What can we do or help our children do when we are dealing with these things that can truly make a difficult task even harder?   The first thing is to give yourself or your child a break.  It is difficult in the best of circumstances to try to lose weight.  Also, if  you are having a craving, it is a good idea to try to satisfy it.  If you don’t, eventually you will.   In all likelihood, the longer you wait the uglier the gratification process may be.   For example, if you are craving chocolate, satisfy yourself with a handful of dark chocolate covered raisins, five Hershey Kisses, or whatever your chocolate of choice is.  If you try to deny yourself, eventually you WILL give in and potentially end up eating an entire bag of Hershey Kisses.  Trust me – this is what will happen.  Some other suggestions:

  • If you are hungry, eat.  No matter what time of day, where you are or what you are doing.  Depriving yourself, more times than not, leads to trouble.
  • Keep things on hand to satisfy you when times get tough.  If you are looking for a salty carb, keep a healthier choice in your pantry, like Trader Joe’s Olive Oil Popcorn.  HOWEVER, if it is potato chips you really want, go out and get them (small bag).  Still not a good idea to keep these things around all the time!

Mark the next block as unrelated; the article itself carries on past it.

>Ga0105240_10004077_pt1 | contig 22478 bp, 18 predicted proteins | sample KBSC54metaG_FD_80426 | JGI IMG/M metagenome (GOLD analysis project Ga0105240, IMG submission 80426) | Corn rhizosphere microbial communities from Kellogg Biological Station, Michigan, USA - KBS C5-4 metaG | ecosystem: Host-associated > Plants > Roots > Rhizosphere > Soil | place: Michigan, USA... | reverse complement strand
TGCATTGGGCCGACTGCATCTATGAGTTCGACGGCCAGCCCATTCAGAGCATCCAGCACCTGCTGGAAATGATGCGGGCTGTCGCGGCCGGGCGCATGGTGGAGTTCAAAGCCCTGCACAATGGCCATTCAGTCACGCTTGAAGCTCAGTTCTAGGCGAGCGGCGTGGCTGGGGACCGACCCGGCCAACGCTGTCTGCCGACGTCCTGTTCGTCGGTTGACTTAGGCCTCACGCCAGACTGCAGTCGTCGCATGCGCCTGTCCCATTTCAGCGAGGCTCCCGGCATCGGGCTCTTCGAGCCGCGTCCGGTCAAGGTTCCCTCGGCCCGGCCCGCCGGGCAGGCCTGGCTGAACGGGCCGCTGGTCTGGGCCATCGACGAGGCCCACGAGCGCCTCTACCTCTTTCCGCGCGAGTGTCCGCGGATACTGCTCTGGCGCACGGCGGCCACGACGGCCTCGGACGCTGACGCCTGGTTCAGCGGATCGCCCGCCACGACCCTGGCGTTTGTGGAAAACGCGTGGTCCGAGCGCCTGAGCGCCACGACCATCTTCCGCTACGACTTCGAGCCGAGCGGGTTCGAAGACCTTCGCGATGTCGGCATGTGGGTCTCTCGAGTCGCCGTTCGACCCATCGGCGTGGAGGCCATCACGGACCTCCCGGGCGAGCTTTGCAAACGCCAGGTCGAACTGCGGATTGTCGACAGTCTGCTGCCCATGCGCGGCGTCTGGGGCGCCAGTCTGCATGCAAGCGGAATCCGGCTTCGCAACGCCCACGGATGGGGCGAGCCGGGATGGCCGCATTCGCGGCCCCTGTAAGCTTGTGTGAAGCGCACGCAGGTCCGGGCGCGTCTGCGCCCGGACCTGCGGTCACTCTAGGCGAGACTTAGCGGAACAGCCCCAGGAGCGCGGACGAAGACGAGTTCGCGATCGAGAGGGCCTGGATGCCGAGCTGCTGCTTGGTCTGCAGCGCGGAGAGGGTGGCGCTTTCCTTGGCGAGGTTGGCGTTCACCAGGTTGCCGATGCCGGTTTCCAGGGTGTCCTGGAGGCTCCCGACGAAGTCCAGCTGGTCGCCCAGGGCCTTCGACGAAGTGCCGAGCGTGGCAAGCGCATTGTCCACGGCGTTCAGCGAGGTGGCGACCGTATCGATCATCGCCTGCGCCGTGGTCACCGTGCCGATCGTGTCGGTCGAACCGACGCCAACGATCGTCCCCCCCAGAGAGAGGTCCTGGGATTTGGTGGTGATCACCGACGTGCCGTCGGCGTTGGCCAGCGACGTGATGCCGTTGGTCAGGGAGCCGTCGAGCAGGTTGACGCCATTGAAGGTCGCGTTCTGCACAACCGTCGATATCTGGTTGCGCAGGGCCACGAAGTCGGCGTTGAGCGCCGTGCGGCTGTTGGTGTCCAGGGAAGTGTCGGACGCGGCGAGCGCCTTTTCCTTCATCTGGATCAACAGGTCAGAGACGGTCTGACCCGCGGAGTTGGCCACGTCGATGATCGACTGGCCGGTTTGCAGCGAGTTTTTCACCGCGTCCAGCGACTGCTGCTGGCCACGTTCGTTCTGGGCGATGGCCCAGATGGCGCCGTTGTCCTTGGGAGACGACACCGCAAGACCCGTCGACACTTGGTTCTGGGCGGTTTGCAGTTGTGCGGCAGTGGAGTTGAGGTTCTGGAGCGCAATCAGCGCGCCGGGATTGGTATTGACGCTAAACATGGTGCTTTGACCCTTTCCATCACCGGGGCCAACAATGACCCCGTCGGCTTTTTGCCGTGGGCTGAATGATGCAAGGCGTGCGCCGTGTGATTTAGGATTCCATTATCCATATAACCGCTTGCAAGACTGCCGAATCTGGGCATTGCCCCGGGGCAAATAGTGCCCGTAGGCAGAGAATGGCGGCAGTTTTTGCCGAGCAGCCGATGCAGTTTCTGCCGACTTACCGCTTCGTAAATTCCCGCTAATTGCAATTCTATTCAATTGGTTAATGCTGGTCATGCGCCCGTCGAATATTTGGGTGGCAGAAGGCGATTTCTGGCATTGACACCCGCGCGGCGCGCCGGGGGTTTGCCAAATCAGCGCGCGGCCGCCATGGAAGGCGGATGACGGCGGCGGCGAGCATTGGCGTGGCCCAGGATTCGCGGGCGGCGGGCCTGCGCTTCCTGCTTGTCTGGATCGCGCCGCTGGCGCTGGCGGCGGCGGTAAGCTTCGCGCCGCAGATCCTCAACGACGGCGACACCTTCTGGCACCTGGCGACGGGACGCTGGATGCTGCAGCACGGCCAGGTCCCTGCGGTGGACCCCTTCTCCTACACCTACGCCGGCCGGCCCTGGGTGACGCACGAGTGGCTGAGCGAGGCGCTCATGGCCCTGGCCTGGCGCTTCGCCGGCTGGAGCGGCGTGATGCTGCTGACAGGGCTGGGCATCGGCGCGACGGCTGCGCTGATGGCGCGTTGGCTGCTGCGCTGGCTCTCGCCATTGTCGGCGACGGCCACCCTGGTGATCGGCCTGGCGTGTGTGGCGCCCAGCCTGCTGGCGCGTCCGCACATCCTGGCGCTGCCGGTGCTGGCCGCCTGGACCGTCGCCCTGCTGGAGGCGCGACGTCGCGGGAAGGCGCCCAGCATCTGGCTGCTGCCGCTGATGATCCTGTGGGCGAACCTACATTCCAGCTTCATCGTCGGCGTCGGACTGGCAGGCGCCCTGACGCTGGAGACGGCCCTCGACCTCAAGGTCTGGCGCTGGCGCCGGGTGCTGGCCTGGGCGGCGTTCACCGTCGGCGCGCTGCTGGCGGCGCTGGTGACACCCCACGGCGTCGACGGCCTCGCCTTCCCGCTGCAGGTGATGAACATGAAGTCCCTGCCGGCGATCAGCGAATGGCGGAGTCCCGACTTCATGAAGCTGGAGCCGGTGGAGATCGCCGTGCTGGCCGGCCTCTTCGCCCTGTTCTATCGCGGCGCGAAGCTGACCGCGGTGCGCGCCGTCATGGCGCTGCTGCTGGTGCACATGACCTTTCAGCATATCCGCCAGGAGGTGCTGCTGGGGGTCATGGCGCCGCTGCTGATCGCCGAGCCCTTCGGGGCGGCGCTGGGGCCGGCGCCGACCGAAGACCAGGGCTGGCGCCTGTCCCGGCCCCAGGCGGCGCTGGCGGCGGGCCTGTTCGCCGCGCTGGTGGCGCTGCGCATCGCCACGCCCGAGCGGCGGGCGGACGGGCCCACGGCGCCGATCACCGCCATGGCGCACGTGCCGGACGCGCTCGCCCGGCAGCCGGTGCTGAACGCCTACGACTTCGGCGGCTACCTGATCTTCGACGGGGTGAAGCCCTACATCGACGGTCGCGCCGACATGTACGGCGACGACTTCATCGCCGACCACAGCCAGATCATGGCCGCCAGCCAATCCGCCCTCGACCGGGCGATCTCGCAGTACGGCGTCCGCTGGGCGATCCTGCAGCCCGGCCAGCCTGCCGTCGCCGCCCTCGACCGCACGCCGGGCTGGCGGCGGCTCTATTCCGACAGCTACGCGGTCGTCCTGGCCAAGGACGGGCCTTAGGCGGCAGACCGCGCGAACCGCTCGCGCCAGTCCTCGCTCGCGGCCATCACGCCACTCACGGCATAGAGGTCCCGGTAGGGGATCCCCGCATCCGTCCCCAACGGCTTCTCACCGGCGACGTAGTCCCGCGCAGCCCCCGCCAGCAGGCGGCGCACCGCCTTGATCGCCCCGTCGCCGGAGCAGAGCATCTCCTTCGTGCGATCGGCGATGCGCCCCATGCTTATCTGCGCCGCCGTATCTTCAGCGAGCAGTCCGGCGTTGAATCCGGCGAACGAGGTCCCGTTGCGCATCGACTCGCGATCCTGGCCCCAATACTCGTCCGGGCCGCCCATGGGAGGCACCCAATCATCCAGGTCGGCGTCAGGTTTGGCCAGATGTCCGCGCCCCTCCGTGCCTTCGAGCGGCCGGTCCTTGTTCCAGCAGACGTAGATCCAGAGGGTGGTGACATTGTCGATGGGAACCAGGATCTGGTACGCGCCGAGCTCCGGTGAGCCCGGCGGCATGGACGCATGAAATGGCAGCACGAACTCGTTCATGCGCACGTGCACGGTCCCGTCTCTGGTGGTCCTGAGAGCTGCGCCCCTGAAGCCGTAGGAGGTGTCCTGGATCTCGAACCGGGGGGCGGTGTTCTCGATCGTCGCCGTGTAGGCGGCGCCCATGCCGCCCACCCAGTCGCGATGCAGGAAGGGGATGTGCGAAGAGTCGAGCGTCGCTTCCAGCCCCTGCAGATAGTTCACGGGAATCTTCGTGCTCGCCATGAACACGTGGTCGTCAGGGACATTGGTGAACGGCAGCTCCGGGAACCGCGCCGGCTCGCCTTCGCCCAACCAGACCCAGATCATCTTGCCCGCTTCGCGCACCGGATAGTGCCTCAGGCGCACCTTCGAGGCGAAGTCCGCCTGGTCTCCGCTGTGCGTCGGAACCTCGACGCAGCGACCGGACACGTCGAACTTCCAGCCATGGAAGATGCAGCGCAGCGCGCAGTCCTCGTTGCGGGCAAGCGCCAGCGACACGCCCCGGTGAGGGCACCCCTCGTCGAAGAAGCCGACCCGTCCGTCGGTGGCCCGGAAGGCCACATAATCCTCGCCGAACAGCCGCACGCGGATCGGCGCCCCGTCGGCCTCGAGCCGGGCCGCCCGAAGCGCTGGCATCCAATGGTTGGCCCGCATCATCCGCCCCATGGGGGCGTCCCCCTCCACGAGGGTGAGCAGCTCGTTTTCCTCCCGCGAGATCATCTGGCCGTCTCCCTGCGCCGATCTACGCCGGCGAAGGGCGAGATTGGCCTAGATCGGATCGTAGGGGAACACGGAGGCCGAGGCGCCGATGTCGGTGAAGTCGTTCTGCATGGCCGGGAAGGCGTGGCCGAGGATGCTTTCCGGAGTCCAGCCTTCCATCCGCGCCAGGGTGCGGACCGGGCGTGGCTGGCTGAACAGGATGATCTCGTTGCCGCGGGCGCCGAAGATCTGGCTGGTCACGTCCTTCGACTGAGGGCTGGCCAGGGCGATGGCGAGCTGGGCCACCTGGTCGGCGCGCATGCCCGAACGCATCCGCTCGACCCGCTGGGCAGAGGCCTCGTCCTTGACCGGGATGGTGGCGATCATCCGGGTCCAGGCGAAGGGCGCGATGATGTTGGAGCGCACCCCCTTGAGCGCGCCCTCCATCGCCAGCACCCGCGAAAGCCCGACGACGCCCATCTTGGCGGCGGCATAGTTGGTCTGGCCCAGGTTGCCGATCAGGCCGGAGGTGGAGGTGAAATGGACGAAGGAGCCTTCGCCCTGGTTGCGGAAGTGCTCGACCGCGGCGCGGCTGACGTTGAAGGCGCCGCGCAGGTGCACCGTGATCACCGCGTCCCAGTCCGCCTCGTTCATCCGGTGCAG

• You should make a list of healthier snacks to indulge on.  Keep this on hand.  It may sound silly but when you are feeling a bit out of control it helps to have a list of more reasonable options.
  • As I have mentioned in previous blogs, planning is key.  Plan for these situations.  What am I going to do when I am feeling extra hungry or having a particular craving?
  • Snack more on high protein, high fiber snacks to keep you from feeling hungry or getting to the point of starvation.  Frequent small meals throughout the day regularly can help ward off cravings or excessive feelings of hunger.

I hope this helps.  I guess what I’m trying to say is that sometimes we have physiology working against us when trying to lose weight.  Those times in our life when we are under a great deal of stress are probably not the best times to lose weight.  Weight maintenance would be a much more achievable goal.  When things get under control, try again.  Be aware of what’s going on in your life.  Ask yourself if this is a good time to set weight loss goals.  If things seem unmanageable for an extended period of time, you can always make an appointment to see a registered dietitian!  And let’s not forget…

“One should eat to live,  not live to eat.”  Cicero


Pizza Power